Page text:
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Dirty Bombs And North Korea On Agenda At Nuclear Summit

U.S. President Barack Obama takes part in a trilateral meeting with Japan's Prime Minister Shinzo Abe and South Korea's President Park Geun-Hye on the sidelines of the Nuclear Security Summit at the Walter E. Washington Convention Center on March 31, 2016 in Washington, D.C.  (Mandel Ngan/AFP/Getty Images)
U.S. President Barack Obama takes part in a trilateral meeting with Japan's Prime Minister Shinzo Abe and South Korea's President Park Geun-Hye on the sidelines of the Nuclear Security Summit at the Walter E. Washington Convention Center on March 31, 2016 in Washington, D.C. (Mandel Ngan/AFP/Getty Images)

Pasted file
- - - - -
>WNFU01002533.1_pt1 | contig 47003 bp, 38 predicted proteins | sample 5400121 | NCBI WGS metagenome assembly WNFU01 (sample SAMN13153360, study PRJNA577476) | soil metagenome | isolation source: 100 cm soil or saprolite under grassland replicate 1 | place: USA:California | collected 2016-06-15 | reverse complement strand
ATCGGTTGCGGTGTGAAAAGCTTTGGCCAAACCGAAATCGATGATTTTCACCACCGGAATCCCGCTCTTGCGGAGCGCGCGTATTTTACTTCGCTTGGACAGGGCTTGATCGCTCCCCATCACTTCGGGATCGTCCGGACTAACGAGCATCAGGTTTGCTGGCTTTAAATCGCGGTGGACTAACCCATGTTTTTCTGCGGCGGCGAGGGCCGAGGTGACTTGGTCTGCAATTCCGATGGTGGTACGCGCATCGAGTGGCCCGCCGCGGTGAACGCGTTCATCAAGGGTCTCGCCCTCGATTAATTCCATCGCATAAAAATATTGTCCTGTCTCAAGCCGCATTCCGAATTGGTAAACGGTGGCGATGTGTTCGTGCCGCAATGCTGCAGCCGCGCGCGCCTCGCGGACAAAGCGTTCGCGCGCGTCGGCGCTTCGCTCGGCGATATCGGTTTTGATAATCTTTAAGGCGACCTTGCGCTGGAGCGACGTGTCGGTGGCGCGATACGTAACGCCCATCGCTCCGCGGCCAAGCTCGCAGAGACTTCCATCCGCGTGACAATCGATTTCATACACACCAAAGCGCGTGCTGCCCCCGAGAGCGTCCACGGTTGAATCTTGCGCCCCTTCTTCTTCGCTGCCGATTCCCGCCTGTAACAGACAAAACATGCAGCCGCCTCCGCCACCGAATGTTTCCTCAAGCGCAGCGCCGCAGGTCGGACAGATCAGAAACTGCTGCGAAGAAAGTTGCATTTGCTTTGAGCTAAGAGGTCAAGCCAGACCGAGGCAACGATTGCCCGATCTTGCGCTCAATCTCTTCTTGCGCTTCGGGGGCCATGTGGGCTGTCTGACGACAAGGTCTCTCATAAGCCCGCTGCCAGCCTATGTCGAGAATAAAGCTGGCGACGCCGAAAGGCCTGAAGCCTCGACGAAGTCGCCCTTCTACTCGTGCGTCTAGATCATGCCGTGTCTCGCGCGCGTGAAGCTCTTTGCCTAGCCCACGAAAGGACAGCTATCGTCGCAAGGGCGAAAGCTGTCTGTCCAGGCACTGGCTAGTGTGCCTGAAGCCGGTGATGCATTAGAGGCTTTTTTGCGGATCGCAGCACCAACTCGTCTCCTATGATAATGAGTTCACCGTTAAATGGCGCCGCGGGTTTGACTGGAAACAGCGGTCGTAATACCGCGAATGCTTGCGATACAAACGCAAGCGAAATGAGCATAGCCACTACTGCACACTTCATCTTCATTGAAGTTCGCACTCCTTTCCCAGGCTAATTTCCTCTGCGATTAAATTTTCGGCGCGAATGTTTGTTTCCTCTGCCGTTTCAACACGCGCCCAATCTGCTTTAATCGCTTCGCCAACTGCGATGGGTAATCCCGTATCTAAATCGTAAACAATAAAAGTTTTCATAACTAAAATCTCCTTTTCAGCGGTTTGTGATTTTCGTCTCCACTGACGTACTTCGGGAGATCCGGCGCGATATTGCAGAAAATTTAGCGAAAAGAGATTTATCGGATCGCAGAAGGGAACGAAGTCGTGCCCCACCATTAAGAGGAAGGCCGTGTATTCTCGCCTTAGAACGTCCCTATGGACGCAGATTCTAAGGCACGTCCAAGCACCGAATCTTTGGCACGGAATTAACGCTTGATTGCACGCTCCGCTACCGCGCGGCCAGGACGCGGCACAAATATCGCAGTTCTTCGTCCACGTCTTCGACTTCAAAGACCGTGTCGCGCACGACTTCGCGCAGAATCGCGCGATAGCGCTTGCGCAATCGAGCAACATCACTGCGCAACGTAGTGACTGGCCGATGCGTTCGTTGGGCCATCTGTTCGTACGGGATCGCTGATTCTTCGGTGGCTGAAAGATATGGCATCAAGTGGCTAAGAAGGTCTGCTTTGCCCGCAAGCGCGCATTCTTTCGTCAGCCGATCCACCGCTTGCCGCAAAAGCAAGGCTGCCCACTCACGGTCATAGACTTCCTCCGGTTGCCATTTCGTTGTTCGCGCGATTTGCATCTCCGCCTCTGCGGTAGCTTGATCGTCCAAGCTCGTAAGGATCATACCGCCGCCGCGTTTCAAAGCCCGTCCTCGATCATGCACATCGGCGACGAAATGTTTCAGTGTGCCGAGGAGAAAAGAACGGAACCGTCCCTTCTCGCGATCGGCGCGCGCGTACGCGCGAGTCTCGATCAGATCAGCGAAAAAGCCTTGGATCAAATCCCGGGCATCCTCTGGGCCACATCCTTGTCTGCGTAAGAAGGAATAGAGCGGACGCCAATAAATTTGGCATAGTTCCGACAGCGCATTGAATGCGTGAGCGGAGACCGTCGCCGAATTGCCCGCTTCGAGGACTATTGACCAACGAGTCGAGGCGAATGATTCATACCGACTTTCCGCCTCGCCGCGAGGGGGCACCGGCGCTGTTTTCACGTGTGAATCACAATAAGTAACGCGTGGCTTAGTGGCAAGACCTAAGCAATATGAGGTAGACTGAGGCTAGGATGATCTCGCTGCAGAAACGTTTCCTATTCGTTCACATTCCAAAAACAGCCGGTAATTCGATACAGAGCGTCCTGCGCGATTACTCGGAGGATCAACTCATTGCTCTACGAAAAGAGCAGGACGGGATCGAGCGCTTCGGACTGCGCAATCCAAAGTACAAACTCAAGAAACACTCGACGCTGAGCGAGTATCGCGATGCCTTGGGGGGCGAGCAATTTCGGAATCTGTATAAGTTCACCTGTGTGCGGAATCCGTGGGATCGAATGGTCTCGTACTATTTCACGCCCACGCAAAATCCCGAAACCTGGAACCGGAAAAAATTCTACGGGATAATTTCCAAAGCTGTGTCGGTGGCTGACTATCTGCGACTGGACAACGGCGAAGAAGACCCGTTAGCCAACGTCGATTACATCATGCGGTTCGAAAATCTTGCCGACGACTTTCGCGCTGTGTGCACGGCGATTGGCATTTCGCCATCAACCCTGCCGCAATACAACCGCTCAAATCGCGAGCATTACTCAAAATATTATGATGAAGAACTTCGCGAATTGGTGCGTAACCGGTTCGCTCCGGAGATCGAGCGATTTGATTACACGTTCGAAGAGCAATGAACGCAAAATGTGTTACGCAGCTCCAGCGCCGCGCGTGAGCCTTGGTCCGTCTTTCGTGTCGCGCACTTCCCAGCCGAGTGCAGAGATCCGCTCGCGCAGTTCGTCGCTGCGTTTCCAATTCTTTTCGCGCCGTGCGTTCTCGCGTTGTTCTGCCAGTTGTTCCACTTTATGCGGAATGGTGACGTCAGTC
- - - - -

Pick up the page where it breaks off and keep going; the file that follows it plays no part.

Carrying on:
In the wake of the terror attack in Brussels that killed 32 people, this week’s Nuclear Security Summit in Washington is expected to end up focusing on concerns over terrorists obtaining nuclear materials.

For the more than 50 world leaders in attendance, the concern isn’t simply whether ISIS can get a nuclear weapon, but also whether terror groups are exploring a “dirty bomb,” which is a weapon that combines radioactive material with conventional explosives.

Thursday morning, President Obama met with Asian leaders ahead of the two-day summit to discuss North Korea’s nuclear threat. Here & Now’s Meghna Chakrabarti speaks with NPR White House correspondent Scott Horsley.

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